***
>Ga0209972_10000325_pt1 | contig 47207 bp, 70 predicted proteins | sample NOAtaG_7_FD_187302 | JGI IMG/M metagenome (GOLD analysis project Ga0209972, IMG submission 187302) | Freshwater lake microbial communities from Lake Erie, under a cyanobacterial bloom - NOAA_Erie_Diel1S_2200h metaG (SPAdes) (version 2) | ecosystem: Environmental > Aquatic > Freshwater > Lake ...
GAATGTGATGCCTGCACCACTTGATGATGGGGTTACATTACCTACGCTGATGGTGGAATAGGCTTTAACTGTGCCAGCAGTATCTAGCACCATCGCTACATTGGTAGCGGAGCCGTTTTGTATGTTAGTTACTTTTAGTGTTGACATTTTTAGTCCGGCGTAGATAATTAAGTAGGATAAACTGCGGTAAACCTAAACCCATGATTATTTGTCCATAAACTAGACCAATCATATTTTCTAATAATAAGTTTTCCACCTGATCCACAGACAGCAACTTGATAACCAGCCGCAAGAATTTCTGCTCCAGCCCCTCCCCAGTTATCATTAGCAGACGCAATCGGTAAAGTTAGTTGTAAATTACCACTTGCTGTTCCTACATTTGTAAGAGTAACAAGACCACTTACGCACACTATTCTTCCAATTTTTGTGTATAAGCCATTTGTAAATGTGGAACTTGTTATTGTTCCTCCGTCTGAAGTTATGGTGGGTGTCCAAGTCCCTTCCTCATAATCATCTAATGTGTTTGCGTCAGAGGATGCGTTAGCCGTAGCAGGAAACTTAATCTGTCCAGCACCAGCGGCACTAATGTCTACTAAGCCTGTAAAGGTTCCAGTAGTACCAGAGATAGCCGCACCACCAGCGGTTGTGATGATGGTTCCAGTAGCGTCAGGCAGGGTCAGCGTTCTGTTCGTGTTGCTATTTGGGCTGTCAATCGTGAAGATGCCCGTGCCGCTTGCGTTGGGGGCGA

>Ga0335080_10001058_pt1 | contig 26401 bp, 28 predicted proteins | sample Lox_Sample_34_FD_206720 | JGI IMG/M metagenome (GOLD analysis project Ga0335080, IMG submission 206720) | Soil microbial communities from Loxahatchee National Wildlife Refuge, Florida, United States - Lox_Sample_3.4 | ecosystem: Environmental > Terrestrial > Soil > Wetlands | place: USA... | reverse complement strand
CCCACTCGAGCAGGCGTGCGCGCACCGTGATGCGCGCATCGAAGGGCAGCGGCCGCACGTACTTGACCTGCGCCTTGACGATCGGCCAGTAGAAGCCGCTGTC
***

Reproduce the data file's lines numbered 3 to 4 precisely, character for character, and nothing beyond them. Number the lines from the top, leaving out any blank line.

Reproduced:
>Ga0335080_10001058_pt1 | contig 26401 bp, 28 predicted proteins | sample Lox_Sample_34_FD_206720 | JGI IMG/M metagenome (GOLD analysis project Ga0335080, IMG submission 206720) | Soil microbial communities from Loxahatchee National Wildlife Refuge, Florida, United States - Lox_Sample_3.4 | ecosystem: Environmental > Terrestrial > Soil > Wetlands | place: USA... | reverse complement strand
CCCACTCGAGCAGGCGTGCGCGCACCGTGATGCGCGCATCGAAGGGCAGCGGCCGCACGTACTTGACCTGCGCCTTGACGATCGGCCAGTAGAAGCCGCTGTC